Editor’s Note: This post is the first in a new series highlighting cause marketing campaigns from around the world called ‘Global Voices’. We hope our team of international contributors will shed insights into cause marketing in their home country and inspire you to expand your own purpose-driven horizons.
Company: Procter & Gamble India
Nonprofit: Round Table India, Save the Children India, Others
Date Launched: 2005
Total Donation to Date: Over $4.5 million
Type of Campaign: Transactional
Author: Namit Agarwal, India
CMF Global Voices Correspondent Namit Agarwal says that Procter & Gamble’s “Shiksha” program is “arguably India’s best and longest running cause marketing campaign.” Here he offers a description and analysis of this long-running initiative.
Access to quality education is one of the major challenges facing the underprivileged in India. Despite continual efforts of the government and development agencies, the percentage of out-of-school children remains high. Gender disparities limit access to schools for girls. Lack of proper infrastructure and limited capacity of teachers further adds to the issue.
In 2005, India’s largest consumer goods company, Procter & Gamble (P&G), launched a cause marketing campaign called ‘Shiskha’ (which means “education”) to address this critical problem in India.
Through customer research, P&G India identified education as a top concern and thus designed this campaign to allow customers to support the cause with the simple act of purchasing P&G products. In 2012 P&G India made a minimum donation commitment of about $150,000 (Rs. 10 million) irrespective of sales. The donations were attributed to the sale of large products packs of Tide, Ariel, Pantene, Olay, H&S, Rejoice, Vicks VapoRub, Whisper, Gillette Mach 3 Turbo, Gillette Series, Oral B, Duracell and Pampers over a three-month period.
Funds collected through this campaign are directed to nonprofit partners, each of which focus on a critical approach towards education. Round Table India is P&G India’s key charity partner. Save the Children India, Army Wives Welfare Association (AWWA), Navy Wives Welfare Association (NWWA) are other Shiksha parthers.
“The coming fiscal year represents the 10th year of P&G Shiksha. Our plan continues to be to enable more children to access quality education by building & supporting schools across the country. P&G’s signature corporate sustainability program P&G Shiksha has to date assisted over 420,000 children to access education by building & supporting over 220 schools across India, in partnership with a number of NGOs,” says a P&G India spokesperson.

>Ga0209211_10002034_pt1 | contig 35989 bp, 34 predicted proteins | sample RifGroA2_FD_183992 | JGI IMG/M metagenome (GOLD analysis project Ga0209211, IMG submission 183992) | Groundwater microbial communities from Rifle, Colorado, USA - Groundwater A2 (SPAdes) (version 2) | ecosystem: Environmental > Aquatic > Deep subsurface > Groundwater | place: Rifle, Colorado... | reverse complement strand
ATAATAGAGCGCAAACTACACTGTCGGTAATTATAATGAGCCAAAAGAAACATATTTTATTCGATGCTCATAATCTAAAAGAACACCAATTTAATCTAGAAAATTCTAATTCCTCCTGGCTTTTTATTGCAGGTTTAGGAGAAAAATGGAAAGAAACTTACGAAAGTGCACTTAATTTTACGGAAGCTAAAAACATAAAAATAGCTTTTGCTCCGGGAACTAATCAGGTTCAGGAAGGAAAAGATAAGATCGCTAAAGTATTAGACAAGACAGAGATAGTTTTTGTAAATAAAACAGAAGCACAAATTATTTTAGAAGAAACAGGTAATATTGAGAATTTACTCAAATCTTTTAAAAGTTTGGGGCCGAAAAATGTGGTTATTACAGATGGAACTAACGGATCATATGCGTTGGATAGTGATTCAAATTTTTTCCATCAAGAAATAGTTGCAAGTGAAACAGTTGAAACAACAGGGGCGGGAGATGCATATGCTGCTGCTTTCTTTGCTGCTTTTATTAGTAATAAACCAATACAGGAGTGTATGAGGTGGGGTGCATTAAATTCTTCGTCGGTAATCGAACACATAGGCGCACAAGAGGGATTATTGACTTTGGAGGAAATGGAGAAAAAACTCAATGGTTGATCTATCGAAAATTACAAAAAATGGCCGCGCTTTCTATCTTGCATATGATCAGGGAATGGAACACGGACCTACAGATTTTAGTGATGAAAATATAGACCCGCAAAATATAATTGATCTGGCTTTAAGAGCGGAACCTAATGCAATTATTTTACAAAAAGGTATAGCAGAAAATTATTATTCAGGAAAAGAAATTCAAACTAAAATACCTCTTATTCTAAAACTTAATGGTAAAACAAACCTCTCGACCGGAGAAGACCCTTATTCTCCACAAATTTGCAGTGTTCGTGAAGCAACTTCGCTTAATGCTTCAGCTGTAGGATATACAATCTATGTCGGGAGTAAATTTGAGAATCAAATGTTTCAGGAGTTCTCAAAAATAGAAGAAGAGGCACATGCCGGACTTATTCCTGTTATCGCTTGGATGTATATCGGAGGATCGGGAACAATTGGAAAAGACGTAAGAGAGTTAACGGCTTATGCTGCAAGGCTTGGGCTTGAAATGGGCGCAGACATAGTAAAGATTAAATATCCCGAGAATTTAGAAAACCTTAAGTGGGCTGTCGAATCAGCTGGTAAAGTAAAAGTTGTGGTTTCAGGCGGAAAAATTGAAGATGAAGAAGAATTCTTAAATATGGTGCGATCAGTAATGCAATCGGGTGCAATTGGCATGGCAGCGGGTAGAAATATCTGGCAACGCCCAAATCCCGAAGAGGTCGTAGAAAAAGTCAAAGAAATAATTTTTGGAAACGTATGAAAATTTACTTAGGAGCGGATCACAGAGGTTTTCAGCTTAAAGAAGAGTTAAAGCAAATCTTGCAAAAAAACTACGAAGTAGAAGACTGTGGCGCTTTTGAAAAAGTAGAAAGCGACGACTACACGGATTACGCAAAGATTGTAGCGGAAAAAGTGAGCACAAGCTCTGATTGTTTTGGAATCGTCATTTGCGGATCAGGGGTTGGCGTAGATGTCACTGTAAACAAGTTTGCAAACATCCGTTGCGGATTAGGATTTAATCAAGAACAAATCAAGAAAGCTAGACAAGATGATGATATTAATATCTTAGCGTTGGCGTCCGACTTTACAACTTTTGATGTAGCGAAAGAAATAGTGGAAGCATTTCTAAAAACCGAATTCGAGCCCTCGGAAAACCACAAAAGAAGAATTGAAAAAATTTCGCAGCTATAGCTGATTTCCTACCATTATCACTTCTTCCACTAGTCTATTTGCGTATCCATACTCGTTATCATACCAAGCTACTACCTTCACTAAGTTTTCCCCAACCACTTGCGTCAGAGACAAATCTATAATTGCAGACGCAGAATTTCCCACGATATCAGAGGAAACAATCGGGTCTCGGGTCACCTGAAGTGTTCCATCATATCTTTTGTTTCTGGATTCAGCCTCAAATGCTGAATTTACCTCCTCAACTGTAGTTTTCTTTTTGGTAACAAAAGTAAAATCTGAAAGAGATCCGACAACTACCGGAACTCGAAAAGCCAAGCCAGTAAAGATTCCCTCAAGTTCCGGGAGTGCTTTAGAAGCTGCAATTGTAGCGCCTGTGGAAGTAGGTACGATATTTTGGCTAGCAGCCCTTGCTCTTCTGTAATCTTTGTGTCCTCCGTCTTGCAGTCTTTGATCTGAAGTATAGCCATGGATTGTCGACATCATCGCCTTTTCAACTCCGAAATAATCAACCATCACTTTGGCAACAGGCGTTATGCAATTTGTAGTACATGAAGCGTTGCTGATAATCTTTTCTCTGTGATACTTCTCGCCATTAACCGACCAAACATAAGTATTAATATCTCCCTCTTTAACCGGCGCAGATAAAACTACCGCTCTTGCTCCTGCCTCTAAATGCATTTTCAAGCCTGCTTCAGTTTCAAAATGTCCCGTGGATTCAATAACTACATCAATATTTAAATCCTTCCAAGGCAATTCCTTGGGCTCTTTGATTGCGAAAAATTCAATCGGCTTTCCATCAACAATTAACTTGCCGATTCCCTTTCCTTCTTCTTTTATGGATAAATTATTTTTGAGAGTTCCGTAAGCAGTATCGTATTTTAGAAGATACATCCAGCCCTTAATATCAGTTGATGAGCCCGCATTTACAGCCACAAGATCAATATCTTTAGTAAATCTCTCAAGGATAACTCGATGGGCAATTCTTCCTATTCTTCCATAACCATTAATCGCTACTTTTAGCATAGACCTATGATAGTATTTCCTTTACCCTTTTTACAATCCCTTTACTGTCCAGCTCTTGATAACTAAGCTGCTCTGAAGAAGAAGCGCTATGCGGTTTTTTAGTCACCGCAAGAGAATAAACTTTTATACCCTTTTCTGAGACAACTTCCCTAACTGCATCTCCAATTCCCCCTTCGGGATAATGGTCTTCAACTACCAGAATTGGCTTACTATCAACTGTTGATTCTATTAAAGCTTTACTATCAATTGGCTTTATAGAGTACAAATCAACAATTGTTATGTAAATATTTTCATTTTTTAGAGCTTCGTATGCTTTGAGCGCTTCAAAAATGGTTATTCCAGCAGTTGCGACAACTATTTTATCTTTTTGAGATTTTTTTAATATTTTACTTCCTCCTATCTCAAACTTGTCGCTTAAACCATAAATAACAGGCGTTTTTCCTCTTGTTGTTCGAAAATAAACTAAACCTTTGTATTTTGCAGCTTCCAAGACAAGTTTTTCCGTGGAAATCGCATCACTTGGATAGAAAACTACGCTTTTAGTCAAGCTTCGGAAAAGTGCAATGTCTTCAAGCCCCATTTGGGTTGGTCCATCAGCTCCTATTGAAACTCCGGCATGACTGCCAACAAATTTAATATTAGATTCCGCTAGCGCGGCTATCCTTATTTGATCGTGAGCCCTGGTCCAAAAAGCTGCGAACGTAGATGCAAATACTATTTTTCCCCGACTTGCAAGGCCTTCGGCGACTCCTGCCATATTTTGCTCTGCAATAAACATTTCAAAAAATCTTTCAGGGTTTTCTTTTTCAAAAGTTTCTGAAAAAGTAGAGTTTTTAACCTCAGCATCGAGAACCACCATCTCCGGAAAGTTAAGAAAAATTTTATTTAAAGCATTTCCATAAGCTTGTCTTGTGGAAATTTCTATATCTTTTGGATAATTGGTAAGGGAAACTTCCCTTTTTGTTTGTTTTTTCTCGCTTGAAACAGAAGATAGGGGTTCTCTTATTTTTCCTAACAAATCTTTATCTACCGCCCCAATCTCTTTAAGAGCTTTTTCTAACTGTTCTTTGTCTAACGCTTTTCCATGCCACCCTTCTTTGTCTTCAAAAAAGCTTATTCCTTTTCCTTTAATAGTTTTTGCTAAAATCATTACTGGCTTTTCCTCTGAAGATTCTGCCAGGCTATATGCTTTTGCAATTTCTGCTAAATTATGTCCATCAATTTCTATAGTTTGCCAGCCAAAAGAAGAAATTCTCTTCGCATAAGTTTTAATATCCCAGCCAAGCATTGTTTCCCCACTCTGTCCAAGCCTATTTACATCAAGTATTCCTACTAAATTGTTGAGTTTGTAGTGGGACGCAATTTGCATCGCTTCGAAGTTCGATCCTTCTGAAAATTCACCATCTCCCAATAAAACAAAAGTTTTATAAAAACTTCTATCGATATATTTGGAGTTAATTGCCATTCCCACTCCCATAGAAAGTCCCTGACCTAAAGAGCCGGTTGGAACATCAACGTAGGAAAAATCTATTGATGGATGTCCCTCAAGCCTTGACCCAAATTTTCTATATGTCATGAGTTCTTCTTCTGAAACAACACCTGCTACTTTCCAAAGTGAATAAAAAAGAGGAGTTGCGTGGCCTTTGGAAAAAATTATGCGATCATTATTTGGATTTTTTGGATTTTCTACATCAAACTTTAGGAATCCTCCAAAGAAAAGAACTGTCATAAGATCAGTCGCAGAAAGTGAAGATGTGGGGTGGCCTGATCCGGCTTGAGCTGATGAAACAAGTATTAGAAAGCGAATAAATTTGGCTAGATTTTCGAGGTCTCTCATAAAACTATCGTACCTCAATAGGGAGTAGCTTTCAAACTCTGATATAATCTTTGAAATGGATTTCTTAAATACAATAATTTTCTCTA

In the last nine years of the Shiksha program, P&G has made a cumulative donation of over $4.5 million (Rs 270 million) to its NGO partners.
This is arguably India’s best and longest running cause marketing campaign. In my view the strengths of this campaign are visibility, transparency and long term commitment.
Visibility: P&G India leverages its media and PR prowess to promote the Shiksha campaign. Shiksha television ad campaigns run across various TV channels. Point of sale communication at large retail stores and local retail outlets are also used to create customer awareness. Shiksha has been supported by several eminent Indian celebrities and P&G India employees participate through hands-on volunteering. The campaign has also been fairly active on social media; the P&G Shiksha Facebook page has over 290,000 followers.
Transparency: The company has done a commendable job in being transparent about the donation pledged and specifically references the impact it has made over the past nine years. It clearly communicates to the customers which brands are part of this campaign and that the donation is valid only during specific months. That said, the only missing piece in this campaign is pinpointing for the consumer the amount of money each sale generates. A communication that shares, ‘For every P&G product you buy, a donation of Rupee 1 will be made towards Shiksha’ would have increased transparency even further. It’s difficult for a consumer to connect with the campaign without knowing his/ her exact contribution.
Long term commitment: Nine years and running – this shows the long term commitment P&G has towards the cause. Working with multiple NGO partners to address the issue from multiple approaches gives a wider perspective. The impact achieved was only possible because of the long term commitment.
The Indian Parliament has very recently made it mandatory for large companies to spend at least 2% of their average net profits (made during the three immediately preceding financial years), in pursuance of its Corporate Social Responsibility Policy. This Bill will certainly catapult the CSR spending of companies in India. Most large companies already are spending close to 2% or even more in some cases. What the Bill also does is brings CSR to the mainstream. The Indian government has also issued CSR guidelines for companies – fortunately for P&G, Shiksha fits in quite well.